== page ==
The new teen romance crazy/beautiful turns the tables on ethnic expectations when a young man from the tough side of town tries to rescue the girl who seems to have it all.
By STEVE PERSALL
© St. Petersburg Times, published June 28, 2001
Teen movie romances often include one lover from the wrong side of the tracks. These days, it can be surprising to learn exactly which side is which.
Nicole Oakley, the lovestruck girl at the center of crazy/beautiful, would have lived on the right side of the tracks in a movie 20 years ago. She's a white, privileged child, the daughter of a wealthy U.S. congressman. Her high school crush, Carlos Nunez, would have been from the wrong side: a depressed Latino neighborhood to be escaped only through the love of a white, privileged girl.
Times and stereotypes change. Today's youth, like many teens during the 1960s, show signs of rejecting family materialism -- as long as they're comfy, of course -- and embracing minority cultures. Hip-hop and salsa fashions bridge more racial gaps than a semester of diversity training.
crazy/beautiful reverses the roles for Nicole and Carlos. She's the one who needs rescuing, and he's just the young man to do it. Nicole abuses drugs and alcohol, skips class and rejects her parents. Her dirty hair and unkempt clothing are the mark of someone who simply doesn't care. Carlos loves his family, proves himself a fine scholar-athlete and commutes two hours to school for a better shot at a Naval Academy appointment.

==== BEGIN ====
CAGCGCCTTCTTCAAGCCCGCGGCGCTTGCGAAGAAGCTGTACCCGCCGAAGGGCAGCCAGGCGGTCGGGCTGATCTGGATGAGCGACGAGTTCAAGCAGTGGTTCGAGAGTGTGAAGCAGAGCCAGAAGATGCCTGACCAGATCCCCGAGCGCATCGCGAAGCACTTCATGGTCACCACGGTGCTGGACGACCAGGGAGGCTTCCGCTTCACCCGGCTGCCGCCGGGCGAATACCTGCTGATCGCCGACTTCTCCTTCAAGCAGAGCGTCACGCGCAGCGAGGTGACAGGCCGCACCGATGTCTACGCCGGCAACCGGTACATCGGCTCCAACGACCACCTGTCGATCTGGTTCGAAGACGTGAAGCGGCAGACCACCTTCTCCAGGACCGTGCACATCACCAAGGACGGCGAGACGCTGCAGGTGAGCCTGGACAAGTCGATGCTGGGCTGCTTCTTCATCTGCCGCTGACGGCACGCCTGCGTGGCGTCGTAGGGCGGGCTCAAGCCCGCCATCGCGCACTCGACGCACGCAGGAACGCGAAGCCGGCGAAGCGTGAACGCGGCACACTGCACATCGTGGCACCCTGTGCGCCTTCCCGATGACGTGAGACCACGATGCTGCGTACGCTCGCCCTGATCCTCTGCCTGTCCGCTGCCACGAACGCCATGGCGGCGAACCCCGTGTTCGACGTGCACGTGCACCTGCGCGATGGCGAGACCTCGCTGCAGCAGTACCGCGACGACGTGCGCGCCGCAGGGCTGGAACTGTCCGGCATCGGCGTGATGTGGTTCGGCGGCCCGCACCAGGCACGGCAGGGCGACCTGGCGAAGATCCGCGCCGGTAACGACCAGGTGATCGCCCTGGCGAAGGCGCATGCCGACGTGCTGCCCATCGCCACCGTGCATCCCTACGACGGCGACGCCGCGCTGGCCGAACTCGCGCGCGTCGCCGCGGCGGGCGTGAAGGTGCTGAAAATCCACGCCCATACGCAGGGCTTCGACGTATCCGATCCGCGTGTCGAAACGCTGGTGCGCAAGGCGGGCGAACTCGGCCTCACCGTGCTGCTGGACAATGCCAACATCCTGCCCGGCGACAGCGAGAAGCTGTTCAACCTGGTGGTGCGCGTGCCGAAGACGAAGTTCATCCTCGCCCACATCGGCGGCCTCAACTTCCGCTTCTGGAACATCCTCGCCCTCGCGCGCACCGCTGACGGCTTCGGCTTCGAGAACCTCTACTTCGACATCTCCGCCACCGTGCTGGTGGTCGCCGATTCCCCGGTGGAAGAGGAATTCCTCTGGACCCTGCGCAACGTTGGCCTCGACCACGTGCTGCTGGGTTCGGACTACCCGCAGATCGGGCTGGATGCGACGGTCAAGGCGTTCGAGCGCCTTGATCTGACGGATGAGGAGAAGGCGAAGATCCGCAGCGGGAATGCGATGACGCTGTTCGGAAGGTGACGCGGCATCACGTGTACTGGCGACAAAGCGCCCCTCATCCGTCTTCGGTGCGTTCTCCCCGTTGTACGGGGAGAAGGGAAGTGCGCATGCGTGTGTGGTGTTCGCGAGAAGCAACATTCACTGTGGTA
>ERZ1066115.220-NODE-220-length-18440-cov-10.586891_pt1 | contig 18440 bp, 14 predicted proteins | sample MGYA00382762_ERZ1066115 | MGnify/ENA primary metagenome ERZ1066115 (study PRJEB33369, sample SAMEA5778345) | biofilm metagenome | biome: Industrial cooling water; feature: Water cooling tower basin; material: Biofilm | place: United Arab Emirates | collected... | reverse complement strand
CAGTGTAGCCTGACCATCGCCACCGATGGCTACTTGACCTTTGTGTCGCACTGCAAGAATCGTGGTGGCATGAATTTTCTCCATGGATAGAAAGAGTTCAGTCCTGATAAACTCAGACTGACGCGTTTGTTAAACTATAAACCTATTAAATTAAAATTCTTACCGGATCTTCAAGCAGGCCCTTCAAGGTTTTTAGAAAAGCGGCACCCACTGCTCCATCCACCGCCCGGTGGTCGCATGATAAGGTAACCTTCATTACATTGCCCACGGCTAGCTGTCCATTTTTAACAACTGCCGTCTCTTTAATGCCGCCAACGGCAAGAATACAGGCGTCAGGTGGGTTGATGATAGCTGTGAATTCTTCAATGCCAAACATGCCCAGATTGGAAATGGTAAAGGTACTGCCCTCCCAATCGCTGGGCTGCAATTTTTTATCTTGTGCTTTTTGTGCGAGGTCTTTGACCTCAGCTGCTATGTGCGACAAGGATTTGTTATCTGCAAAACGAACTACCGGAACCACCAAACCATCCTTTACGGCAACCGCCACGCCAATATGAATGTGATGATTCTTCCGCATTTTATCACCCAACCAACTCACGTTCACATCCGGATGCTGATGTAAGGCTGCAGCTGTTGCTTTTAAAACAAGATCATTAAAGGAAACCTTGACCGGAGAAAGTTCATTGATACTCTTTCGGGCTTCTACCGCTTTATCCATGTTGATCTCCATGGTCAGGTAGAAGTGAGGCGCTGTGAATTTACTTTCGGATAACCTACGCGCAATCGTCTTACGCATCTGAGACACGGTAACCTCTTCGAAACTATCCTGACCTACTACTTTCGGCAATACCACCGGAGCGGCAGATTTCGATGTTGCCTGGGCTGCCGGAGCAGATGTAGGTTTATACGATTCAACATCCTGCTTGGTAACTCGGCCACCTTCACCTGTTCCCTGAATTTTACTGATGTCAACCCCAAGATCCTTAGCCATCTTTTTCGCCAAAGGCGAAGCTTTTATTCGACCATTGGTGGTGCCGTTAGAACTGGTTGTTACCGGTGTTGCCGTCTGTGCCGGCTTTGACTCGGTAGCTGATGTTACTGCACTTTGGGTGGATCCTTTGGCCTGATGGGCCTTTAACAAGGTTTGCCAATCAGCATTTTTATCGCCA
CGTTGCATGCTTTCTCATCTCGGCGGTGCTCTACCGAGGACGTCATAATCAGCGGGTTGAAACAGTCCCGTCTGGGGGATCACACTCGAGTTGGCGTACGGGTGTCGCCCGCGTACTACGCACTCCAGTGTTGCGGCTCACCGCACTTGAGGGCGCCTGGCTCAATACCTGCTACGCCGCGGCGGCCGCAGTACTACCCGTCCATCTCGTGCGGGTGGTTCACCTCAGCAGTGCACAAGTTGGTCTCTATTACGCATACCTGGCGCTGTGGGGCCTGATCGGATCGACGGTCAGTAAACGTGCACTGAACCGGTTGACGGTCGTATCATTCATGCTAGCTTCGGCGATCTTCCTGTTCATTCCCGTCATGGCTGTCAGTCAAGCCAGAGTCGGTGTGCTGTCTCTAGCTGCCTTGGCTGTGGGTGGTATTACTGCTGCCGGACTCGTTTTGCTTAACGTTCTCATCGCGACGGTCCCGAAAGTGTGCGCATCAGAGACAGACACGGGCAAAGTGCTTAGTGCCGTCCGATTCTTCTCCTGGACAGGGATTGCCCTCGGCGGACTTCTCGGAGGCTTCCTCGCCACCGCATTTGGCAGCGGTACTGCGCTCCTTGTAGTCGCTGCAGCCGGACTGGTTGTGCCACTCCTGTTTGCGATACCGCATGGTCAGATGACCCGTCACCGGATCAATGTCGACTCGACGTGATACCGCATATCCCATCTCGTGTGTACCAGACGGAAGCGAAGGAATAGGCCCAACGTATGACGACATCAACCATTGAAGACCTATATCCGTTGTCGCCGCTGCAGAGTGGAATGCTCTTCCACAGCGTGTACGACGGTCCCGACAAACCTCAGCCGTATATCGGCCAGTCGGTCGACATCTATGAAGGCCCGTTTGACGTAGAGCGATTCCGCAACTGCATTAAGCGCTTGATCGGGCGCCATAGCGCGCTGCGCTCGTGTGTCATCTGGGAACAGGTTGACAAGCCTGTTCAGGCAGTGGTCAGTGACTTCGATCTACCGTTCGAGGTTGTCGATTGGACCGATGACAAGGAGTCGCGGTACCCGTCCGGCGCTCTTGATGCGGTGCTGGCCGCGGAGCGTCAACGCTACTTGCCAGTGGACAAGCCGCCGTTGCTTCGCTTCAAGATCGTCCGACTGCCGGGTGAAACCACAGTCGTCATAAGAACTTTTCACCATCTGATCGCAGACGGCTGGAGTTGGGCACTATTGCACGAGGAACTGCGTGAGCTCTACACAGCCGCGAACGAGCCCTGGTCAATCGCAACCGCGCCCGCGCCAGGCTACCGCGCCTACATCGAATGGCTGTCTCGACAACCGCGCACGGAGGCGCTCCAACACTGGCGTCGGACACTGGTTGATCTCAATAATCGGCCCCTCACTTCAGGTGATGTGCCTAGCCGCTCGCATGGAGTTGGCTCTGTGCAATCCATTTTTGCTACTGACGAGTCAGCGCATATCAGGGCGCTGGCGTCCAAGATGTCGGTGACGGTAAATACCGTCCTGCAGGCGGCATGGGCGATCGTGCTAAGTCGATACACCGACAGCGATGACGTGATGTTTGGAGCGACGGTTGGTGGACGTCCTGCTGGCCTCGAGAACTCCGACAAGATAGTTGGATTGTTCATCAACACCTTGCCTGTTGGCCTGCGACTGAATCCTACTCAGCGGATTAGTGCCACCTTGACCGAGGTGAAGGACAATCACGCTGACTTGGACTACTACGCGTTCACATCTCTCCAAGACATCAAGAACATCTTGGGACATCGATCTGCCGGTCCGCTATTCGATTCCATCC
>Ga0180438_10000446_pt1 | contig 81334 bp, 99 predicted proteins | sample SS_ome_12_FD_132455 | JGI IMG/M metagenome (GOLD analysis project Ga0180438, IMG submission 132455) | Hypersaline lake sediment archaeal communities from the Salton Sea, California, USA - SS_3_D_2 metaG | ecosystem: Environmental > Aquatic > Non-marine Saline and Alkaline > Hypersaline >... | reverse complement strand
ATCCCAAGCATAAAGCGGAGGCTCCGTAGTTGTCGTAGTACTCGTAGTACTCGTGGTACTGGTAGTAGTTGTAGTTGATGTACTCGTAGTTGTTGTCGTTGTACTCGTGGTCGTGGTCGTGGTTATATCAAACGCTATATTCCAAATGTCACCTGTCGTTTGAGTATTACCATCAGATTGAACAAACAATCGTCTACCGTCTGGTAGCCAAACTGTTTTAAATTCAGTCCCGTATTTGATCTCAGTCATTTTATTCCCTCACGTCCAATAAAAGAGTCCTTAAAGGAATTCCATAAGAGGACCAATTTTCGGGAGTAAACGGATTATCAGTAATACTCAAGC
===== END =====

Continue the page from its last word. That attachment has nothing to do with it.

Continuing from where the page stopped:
It's a terrific notion that quickly undermines the movie. crazy/beautiful loses a key element for romance once we discover how pathetic/wonderful Nicole and Carlos are. We simply can't believe that he would risk a promising, hard-earned future for such an erratic, unattractive girl. Racial boundaries have nothing to do with it. She's a loser; he's a winner. The affair should end after Nicole causes Carlos' first after-school detention. But then, the movie would end, too.
Yet, crazy/beautiful remains interesting, mostly because Kirsten Dunst and newcomer Jay Hernandez so effortlessly portray that dubious romance. Director John Stockwell has two good character studies and two capable actors at his disposal. They might be better served by separate movies, or by screenwriters who wouldn't make their personalities so opposite.
Dunst works overtime to look grungy, although she's talented enough to project Nicole's despair with better hygiene. Nicole's reckless energy and dark introspections are admirably played. Hernandez has the look of a bona fide movie star and the acting chops to make it happen.
Carlos' life is more intriguing, simply because Stockwell takes more care to define Latin culture than most filmmakers do. On the other hand, Nicole's home life seems too familiar; misguided parents more concerned with careers or decorating than with their daughter. Of course, both teens get uncomfortable glimpses of the other's world. Minor racial tension arises as an afterthought, along with a late revelation about Nicole to spark a tidier ending than such a messy situation deserves.
Sure, love can conquer all. But, logic should have something to do with it.
Stockwell's targeted teen audience won't mind. crazy/beautiful appears as much in touch with adolescent sensibilities as American Beauty, and almost as racy. The film was submitted five times to the MPAA before earning a PG-13 rating after minor trims. Sex, drugs and alcohol abuse are still recurring themes, but always with consequences. That's a remarkably responsible angle for a youth-culture movie in 2001 and a good reason older teens should see it.
Director: John Stockwell
Cast: Kirsten Dunst, Jay Hernandez, Bruce Davison, Lucinda Jenney, Rolando Molina
Screenplay: Phil Hay, Matt Manfredi
Rating: PG-13; sexual situations, profanity, teen drug and alcohol abuse
Running time: 95 min.